the national interest

The GOP’s Smart Plan to Avoid Change

Abortion for some, miniature American flags for others. Photo: Emmanuel Dunand/AFP/Getty Images

The Republican National Committee released a major report today that amounts to the party’s formal response to its 2012 election defeat. The report determinedly avoids confronting the party’s most fundamental problem: Its attachment to an economic agenda that most voters correctly identify as serving the needs of a wealthy minority. Rather than confront the problem, the report is a detailed and generally shrewd plan for working around it.

The correct premise of the report is that the Republican Party faces a growing demographic problem, in which older, whiter, and more conservative voters are dying off and being replaced by younger, more diverse, and more liberal ones. The report urges the party, in so many words, to move left on gay rights and immigration, arguing that these issues are a “gateway into whether the Party is a place they want to be.” It does not address the fact that younger voters are also overwhelmingly pro-government in general — supportive of Obamacare, favorable toward having the government “do more to solve problems,” and inclined to think the economic system favors the wealthy.

Instead, the report addresses the problem obliquely. It urges the use of populist rhetoric in place of more populist policy:

Democrats tend to talk about people, Republicans tend to talk about policy. Our ideas can sound distant and removed from people’s lives. Instead of connecting with voters’ concerns, we too often sound like bookkeepers. We need to do a better job connecting people to our policies

In the less-shrewd category, the report urges that it “Establish an RNC Celebrity Task Force of personalities in the entertainment industry.” In other words, build on the undeniable success of the 2012 convention. One envisions a national tour of Lincoln-Douglas style debates in which Clint Eastwood debates stools, chairs, ottomans, beanbags, and, should he best them all, even a mighty sofa.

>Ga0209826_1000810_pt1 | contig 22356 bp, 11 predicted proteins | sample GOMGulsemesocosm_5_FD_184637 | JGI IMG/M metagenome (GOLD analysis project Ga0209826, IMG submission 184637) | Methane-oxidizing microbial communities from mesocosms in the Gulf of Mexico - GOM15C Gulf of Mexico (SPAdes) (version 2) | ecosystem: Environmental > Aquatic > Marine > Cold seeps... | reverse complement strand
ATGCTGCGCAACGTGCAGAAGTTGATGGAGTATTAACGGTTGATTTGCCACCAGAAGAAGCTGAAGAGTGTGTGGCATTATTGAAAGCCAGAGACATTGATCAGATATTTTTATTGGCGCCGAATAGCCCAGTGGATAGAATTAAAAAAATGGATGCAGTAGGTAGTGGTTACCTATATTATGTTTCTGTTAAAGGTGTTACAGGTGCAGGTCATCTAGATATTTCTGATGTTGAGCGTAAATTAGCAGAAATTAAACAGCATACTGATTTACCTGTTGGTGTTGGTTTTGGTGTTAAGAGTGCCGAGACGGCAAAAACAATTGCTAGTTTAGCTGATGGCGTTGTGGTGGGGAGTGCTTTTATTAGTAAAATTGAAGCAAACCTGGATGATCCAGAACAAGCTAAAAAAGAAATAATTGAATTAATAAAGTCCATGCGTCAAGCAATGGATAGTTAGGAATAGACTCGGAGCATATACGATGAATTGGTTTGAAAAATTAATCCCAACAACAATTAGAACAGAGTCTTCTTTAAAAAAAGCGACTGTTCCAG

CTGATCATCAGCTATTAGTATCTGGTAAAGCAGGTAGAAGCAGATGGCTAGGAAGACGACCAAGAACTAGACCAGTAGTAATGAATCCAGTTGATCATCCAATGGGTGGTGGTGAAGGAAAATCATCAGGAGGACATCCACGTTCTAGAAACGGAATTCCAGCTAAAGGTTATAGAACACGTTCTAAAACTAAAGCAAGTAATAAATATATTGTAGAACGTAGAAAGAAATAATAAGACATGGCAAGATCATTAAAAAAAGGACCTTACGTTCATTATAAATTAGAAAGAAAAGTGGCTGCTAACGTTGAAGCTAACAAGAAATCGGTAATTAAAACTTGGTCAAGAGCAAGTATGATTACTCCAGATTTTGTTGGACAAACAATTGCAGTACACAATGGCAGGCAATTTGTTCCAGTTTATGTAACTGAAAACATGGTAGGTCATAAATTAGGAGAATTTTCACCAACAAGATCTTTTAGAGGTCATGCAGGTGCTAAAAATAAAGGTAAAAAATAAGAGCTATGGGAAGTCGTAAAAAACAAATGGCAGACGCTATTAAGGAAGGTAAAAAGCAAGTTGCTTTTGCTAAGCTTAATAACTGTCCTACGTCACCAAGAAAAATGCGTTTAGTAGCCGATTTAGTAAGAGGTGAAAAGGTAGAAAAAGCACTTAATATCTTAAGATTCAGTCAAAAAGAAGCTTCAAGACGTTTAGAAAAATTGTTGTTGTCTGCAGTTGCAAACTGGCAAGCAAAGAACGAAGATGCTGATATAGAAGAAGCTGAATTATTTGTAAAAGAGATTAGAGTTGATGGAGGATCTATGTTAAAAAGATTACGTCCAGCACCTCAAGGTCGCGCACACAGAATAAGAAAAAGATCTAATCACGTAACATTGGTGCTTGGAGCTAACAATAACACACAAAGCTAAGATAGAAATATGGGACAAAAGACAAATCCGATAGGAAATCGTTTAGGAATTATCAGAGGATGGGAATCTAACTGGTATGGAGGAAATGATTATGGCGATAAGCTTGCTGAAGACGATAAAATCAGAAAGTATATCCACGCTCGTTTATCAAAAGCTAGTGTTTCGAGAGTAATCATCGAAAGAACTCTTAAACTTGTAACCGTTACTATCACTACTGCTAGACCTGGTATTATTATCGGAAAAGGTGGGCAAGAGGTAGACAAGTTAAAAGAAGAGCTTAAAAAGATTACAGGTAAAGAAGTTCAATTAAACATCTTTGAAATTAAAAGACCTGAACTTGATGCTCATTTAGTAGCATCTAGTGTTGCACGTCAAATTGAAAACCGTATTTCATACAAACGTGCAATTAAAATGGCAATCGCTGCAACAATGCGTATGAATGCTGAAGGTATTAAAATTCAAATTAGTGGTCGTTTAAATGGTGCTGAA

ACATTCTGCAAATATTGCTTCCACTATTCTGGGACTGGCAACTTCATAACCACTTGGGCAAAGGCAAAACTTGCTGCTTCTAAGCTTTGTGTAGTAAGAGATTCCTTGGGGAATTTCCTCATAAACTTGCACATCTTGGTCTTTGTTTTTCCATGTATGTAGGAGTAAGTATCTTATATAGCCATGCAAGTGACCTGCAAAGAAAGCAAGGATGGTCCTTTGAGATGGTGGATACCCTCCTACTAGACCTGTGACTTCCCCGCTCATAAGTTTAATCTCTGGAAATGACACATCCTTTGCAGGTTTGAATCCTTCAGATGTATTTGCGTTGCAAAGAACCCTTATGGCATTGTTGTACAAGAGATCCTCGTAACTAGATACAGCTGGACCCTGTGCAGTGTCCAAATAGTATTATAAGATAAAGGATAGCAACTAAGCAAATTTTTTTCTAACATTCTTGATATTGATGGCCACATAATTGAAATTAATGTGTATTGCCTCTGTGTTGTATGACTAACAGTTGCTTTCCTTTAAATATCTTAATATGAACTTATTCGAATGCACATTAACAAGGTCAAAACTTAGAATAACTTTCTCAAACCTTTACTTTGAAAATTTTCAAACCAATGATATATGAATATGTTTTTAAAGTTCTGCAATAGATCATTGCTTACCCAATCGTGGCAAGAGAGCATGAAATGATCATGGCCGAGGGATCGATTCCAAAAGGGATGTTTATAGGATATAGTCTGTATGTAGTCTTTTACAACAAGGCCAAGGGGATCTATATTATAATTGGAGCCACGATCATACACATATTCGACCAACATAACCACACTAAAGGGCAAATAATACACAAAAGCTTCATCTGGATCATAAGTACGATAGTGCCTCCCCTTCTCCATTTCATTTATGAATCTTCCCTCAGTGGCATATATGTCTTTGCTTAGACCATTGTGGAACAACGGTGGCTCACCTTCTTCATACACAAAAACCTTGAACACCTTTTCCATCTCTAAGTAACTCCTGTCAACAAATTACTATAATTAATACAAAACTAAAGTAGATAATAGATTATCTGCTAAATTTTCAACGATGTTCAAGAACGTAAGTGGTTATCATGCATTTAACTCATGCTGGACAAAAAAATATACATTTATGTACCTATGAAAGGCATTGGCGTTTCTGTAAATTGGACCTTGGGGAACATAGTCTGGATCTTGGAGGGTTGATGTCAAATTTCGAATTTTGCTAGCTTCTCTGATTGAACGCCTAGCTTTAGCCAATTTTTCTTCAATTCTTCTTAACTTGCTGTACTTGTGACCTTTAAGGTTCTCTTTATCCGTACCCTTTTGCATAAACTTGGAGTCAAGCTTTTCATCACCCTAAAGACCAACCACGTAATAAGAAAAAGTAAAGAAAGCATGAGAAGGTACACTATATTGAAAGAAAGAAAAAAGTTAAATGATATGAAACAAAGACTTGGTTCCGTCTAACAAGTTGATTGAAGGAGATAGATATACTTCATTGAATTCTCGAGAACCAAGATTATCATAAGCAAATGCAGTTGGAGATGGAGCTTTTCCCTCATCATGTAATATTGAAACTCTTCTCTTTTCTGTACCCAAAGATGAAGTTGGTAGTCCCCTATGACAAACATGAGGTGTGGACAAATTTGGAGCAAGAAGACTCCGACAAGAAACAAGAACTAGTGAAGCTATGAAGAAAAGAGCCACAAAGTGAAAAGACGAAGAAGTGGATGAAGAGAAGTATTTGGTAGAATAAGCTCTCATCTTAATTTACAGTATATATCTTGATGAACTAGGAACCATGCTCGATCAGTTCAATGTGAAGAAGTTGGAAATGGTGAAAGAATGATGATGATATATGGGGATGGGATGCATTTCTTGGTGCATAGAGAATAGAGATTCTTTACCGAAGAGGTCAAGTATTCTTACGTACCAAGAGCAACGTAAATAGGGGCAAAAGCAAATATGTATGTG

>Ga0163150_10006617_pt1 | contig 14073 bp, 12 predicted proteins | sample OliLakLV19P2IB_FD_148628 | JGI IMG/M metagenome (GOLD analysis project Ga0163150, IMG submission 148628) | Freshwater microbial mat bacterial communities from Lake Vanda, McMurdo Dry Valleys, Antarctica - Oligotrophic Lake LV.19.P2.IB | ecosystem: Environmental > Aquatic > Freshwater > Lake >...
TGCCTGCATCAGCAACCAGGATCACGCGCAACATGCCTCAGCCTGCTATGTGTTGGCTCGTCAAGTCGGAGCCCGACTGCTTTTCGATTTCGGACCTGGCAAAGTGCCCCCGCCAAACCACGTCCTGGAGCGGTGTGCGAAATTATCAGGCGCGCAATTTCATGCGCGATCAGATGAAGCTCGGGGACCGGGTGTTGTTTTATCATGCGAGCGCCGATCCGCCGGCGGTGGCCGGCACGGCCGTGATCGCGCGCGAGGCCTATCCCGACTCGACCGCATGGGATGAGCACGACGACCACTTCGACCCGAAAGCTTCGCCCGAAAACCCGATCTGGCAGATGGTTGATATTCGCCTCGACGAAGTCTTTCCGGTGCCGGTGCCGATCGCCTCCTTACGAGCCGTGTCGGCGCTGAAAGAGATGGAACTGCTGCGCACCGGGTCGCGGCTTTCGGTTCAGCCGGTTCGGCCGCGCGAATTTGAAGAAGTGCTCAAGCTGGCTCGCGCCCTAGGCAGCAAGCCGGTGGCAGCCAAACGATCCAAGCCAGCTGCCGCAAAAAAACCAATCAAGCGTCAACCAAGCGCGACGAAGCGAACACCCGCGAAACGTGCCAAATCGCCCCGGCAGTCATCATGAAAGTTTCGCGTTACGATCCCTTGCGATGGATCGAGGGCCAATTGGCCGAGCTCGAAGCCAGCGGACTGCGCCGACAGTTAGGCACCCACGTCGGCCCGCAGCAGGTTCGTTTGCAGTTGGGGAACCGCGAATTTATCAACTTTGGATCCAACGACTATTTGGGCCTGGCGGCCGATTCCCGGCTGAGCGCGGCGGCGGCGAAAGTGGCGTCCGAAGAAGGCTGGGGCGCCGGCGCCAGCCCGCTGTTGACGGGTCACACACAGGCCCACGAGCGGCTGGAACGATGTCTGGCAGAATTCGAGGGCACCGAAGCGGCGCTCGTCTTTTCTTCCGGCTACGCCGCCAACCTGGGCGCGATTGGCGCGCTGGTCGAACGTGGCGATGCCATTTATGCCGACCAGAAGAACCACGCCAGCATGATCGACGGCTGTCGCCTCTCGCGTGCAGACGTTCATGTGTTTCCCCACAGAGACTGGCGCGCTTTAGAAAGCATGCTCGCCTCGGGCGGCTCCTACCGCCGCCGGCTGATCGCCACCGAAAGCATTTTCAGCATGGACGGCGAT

The report urges Republicans to “attack corporate welfare,” but they already do attack it — the problem is that they insist it can only be reduced if 100 percent of the savings are plowed back into lower marginal tax rates. Likewise, the RNC urges its party to “speak out” against business:

We should speak out when a company liquidates itself and its executives receive bonuses but rank-and-file workers are left unemployed. We should speak out when CEOs receive tens of millions of dollars in retirement packages but middle-class workers have not had a meaningful raise in years.

It is noteworthy that the RNC focuses on absurd executive compensation. Rising executive pay is but a tiny element of the broader divergence between the economic fortunes of the very rich and the middle class. And even the most modest attempts to address this small piece of the problem — giving shareholders the ability to veto abusive compensation schemes such as those the RNC cites above — have provoked overwhelming opposition from Republicans. One wonders what this speaking-out process would look like. Regular press conferences to denounce excessive bonuses and retirement practices?

The closest the report comes to advocating a policy response for non-rich voters is its call for “making sure the government’s safety net is a trampoline, not a trap.” Everybody obviously wants programs for the poor to help the poor advance. But what does this mean? Paul Ryan always talks about the safety net as a trap that lulls the poor into laziness, and his budget likewise devotes enormous space to “repairing” the safety net, which he defines as slashing subsidies for health care, food, college, and other fripperies so poor people get off their lazy butts and make something of themselves. Is that how the RNC wants to stop the safety net from being a trap? Or does it propose the opposite? The report does not even hint.